Mediterranean Migrant Arrivals Reach 113,433 in 2017; 2,377 Deaths
Geneva – IOM, the UN Migration Agency, reports that 113,433 migrants and refugees entered Europe by sea in 2017 through 26 July, with almost 85 per cent arriving in Italy and the remainder divided between Greece, Cyprus and Spain. This compares with 251,172 arrivals across the region through 26 July 2016.
IOM Rome reports 10,424 sea arrivals to Italy this month through 26 July, or about 1,000 new arrivals since IOM’s last report on 23 July. That figure trails the full July totals for each of the past two summers by about 13,000 (see chart below), highlighting a trend that IOM has observed of slower traffic to Italy during mid-summer, and fewer deaths (approximately half of those recorded in July 2015 and 2016.) Nonetheless, for the year to date, arrivals to Italy remain slightly ahead of either 2015 or 2016 totals at 94,445.
IOM Spain’s Ana Dodevska reported Wednesday (26 July) that 50 people were rescued off the Spanish coast and were brought to land at Almeria and Barbate. She said there were two minors among those rescued. These arrivals bring the total number of men, women and children coming by sea to Spain in 2017 to 7,847.
IOM Athens reported Thursday that 264 migrants and refugees arrived at three Greek locations (Samos, Lesvos, Megisti) between 24 and 26 July. The total number of arrivals by sea to Greece as of 26 July is 10,783. This compares with 159,991 at this time last year.
The latest fatality in the region was reported on Wednesday (26 July), when 13 bodies were found in a rubber boat off the coast of Libya by Spanish NGO Proactiva Open Arms – the remains included those of two pregnant women and a mother of four. This brings the total of fatalities in the Mediterranean in 2017 to 2,377. Although this figure trails the number of deaths (3,047) recorded at this time last year, it nonetheless marks the fourth consecutive year migrant deaths in the Mediterranean Sea have exceeded 2,350.
Worldwide, the IOM Missing Migrants Project (MMP) reports that there have been 3,365 fatalities in 2017 through 26 July (see chart below) with the Mediterranean region accounting for the largest proportion of deaths – almost three quarters of the global total.
Among the newly confirmed fatalities from MMP are: six drownings in Rio Bravo (four between Ciudad Juárez and El Paso, one in Reynosa, and one in Piedras Negras); 13 bodies found in a rubber boat off the coast of Libya by Spanish NGO Proactiva Open Arms (including two pregnant women and a mother of four); one train accident in Chiapas; and a number of bodies found in Brooks County and Webb County, Texas, as well as in Pima County, Arizona.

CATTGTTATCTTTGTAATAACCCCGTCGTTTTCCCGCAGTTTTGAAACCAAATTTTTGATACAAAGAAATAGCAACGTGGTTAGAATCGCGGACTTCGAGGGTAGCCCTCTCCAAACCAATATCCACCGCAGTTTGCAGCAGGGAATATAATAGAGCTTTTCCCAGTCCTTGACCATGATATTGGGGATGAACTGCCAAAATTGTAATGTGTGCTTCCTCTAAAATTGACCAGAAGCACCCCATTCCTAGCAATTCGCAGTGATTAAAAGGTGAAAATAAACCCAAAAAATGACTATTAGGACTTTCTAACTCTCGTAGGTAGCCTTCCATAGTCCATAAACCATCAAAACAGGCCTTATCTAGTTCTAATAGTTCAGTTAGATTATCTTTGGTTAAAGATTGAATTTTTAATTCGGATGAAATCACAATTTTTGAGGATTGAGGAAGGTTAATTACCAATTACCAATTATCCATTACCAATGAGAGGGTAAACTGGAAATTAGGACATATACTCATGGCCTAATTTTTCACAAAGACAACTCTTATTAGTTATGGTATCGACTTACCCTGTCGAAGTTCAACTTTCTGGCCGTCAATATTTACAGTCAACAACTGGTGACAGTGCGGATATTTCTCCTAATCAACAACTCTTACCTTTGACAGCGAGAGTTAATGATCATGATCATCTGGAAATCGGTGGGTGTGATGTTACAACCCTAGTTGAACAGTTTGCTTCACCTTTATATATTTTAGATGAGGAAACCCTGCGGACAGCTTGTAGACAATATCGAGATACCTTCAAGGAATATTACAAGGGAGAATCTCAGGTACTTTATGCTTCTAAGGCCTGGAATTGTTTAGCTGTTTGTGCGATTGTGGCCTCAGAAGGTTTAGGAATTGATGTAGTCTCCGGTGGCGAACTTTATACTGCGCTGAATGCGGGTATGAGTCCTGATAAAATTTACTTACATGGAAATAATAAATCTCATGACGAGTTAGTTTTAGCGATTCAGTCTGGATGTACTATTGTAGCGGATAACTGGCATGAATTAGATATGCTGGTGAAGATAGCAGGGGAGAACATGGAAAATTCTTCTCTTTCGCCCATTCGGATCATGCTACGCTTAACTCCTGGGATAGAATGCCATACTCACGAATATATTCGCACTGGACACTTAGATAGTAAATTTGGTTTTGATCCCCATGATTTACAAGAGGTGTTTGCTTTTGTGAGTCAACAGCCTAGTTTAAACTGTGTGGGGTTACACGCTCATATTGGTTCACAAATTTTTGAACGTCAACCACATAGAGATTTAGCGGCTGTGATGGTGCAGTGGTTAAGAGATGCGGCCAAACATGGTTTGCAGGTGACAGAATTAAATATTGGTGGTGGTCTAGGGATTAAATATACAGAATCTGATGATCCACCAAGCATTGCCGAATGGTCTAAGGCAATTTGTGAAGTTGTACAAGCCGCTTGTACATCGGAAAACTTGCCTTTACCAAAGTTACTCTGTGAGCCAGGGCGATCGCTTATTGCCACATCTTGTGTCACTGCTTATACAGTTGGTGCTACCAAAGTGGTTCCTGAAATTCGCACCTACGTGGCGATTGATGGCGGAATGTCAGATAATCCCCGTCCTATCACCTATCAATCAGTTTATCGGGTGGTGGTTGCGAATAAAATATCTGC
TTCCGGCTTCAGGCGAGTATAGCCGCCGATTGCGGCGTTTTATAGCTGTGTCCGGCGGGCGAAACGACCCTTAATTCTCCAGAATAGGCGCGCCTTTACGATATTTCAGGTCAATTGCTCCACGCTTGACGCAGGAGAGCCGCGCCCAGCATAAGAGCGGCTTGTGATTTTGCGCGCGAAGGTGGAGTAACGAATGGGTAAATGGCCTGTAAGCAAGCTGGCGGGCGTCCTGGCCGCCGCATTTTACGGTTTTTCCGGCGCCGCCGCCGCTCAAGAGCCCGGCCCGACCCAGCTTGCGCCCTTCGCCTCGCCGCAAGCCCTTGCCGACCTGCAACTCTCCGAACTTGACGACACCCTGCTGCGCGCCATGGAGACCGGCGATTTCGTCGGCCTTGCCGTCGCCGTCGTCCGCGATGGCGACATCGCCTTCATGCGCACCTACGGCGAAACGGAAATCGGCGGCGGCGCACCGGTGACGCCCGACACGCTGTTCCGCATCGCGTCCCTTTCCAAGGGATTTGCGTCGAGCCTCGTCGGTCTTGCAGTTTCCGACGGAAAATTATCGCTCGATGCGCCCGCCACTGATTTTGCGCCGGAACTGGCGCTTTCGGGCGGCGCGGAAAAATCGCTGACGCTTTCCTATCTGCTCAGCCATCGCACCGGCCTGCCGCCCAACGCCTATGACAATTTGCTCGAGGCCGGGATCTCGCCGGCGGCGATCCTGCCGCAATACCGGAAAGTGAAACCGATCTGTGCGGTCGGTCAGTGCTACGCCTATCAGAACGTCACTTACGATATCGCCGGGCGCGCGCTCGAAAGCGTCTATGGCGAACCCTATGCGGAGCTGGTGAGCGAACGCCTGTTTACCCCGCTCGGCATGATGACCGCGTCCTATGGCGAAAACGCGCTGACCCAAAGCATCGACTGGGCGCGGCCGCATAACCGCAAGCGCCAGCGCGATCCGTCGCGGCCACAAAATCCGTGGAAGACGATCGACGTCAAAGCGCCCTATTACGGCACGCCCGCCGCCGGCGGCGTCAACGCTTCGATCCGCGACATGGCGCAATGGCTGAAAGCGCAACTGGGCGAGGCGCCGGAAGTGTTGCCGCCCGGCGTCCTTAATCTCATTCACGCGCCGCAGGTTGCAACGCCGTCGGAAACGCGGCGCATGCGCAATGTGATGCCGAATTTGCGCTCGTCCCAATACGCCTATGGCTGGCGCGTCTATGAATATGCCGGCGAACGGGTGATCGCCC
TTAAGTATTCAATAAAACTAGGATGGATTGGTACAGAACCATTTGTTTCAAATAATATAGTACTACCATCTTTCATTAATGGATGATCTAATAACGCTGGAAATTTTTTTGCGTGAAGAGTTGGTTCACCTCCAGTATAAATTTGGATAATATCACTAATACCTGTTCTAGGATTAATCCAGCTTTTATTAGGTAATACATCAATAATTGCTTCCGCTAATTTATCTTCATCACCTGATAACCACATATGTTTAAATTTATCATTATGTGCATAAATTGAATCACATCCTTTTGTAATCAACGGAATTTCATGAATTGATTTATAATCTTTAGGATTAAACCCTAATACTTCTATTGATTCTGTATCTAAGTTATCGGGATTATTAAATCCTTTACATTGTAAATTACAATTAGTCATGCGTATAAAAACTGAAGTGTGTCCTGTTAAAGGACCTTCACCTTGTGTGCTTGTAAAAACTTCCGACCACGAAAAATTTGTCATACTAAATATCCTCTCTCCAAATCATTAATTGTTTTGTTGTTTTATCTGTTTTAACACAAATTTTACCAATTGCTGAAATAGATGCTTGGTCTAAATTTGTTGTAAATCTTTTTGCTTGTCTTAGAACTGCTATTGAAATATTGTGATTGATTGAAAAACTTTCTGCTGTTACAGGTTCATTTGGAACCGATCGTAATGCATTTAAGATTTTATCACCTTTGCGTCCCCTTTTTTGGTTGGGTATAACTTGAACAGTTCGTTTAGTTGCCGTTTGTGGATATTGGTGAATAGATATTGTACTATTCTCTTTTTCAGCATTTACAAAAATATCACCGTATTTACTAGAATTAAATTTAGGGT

MMP researcher Julia Black noted this week that even though fewer migrants seem to be crossing into the United States in 2017, more people are dying on this route. The US Border Patrol has apprehended 140,024 migrants between January and June 2017, just over half the number (267,746) recorded in the first six months of 2016.
Despite this overall decrease in apprehensions, migrant fatalities recorded in 2017 are higher than in the same period of 2016. MMP has recorded 231 migrant fatalities in 2017, an increase of 18 per cent compared with the 195 recorded between 1 January and 28 July 2016. This past week has been particularly deadly. In addition to the fatalities from migrants suffocating in a truck container in San Antonio, Texas, last weekend, MMP has reported six drownings along stretches of the Río Bravo separating Mexico from Texas. MMP reports there have been 11 drownings just in July – the second month this year (13 drownings in January) to produce drownings in double-digits.
Migrant apprehensions and fatalities recorded on the US-Mexico border, 2016-2017
Source: US Customs and Border Patrol, 2017; IOM Missing Migrants Project, 2017
So far this year, 56 people have drowned in the border river, which marks a 51 per cent increase over the 37 recorded between 1 January and 28 July 2016.
Added MMP’s Julia Black: “Migrant deaths in the Río Bravo seem to be on the rise in recent years, with 43 such deaths recorded in 2015, and 63 in 2016. However, in the case of migration over any body of water, it is difficult to determine the true number of migrant fatalities.” As of Thursday night, media reports out of the border metroplex of Ciudad Juarez-El Paso indicate, that in addition to four Guatemalans reported drowned in the river earlier this week, another three migrants have gone missing. Authorities do not know if they have drowned, returned to Mexico or crossed into the US and are continuing north.
Latest Mediterranean Update infographic: http://migration.iom.int/docs/MMP/170728_Mediterranean_Update.pdf
For latest arrivals and fatalities in the Mediterranean, please visit: http://migration.iom.int/europe
Learn more about the Missing Migrants Project at: http://missingmigrants.iom.int
For more information, please contact:
Joel Millman at IOM HQ, Tel: +41 79 103 8720, Email: email@example.com
Flavio Di Giacomo, IOM Italy, Tel: +39 347 089 8996, Email: firstname.lastname@example.org
Kelly Namia, IOM Greece, Tel: +30 210 991 2174, Email: email@example.com
Julia Black, IOM GMDAC, Tel: +49 30 278 778 27, Email: firstname.lastname@example.org
Christine Petré, IOM Libya, Tel: +216 29 240 448, Email: email@example.com
Dimitrios Tsagalas, IOM Cyprus; Tel: + 22 77 22 70, Email: firstname.lastname@example.org
Ana Dodevska, IOM Spain, Tel: +34 91 445 7116, Email: email@example.com